Suspended Livingstone Magistrate Benjamin Mwelwa has insisted that the Constitutional Court has the authority to hear and determine a matter where he is challenging his suspension for alleged judicial misconduct.

And Mwelwa has asked the Court to dismiss preliminary issues raised by the Attorney General for being premature.

In this matter, Mwelwa is seeking the Court’s declaration that that his suspension by acting Chief Registrar Charles Kafunda is illegal and unconstitutional.

In his further affidavit in opposition to the respondent’s notice of motion to raise preliminary issues filed on April 15, Mwelwa stated that the preliminary issues raised by the Attorney General had no basis as they were frivolous and vexatious.

“I have seen what purports to be the respondent’s notice of motion to raise preliminary issue on the point of law and the affidavit in support sworn by Charles Kafunda, which notice of motion has been filed before the full bench of the Court and I intend to vehemently oppose on the following grounds: there has never been any recommendations from the Judicial Complaints’ Commission to trigger such disciplinary proceedings as established by the Constitution,” Mwelwa stated.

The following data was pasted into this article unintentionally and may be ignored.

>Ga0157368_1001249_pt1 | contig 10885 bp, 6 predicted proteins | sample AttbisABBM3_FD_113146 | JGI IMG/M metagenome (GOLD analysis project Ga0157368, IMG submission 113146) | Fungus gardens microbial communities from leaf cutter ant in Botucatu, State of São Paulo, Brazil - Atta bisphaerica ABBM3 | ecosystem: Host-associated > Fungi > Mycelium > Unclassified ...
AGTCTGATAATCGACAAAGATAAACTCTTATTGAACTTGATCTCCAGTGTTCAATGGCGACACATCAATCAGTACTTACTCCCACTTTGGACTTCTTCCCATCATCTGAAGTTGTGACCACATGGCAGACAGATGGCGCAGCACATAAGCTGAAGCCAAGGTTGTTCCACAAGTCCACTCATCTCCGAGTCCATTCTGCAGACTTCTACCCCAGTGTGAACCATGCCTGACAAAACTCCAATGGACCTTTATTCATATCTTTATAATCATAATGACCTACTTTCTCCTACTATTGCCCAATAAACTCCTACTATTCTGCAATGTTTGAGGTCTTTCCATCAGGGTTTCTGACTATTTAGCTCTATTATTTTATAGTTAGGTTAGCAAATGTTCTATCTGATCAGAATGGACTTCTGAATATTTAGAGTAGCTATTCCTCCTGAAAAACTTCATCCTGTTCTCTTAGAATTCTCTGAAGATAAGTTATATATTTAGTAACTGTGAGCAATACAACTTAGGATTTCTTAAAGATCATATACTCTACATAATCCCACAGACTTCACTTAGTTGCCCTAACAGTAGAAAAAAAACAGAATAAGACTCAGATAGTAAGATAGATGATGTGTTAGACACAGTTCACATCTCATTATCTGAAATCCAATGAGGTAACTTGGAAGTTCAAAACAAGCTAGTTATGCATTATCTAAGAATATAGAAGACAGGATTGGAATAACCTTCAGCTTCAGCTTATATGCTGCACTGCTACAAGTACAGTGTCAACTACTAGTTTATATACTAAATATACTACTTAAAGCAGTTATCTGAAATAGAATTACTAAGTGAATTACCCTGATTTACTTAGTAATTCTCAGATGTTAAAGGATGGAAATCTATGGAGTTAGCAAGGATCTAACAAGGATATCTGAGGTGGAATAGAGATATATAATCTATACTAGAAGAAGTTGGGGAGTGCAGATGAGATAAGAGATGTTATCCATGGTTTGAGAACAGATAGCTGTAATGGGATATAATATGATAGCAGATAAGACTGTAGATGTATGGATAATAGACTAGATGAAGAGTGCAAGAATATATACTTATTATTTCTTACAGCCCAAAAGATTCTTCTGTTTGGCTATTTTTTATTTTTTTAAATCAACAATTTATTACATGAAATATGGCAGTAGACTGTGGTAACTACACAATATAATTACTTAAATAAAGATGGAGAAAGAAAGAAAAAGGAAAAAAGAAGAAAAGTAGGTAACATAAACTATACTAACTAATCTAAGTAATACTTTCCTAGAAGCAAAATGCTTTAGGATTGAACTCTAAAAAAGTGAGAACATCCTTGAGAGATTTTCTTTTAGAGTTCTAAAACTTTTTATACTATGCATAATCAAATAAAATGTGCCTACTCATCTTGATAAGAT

He further argued that the Constitution stipulated the procedure to be followed by the Judicial Complaints’ Commission in case of allegations of any misconduct against the judicial officer.

He added that the same having not being followed, the petition was a perfect mode of commencement as the Constitution was violated and contravened or breached.

“The Court has never made any determination as regards it jurisdiction (inter se) the petition, the Judiciary management and Judicial Complaints’ Commission,” Mwelwa stated.

Senior State Advocate Lwisha Shula had submitted that the issues, which were being challenged by the petitioner, were not within the Court’s jurisdiction.

“The issues raised by the petitioner to challenge his suspension from employment by his employer or employer’s agent and his attempts to enforce his rights under the Bill of Rights by claiming redress for the alleged restriction on his freedom of his employees are not within the jurisdiction of the Constitutional Court, which is clothed with very specific jurisdiction,” stated Shula.

However, Mwelwa argued that the preliminary issues were premature and must be dismissed, adding that the Court had the authority to hear the matter.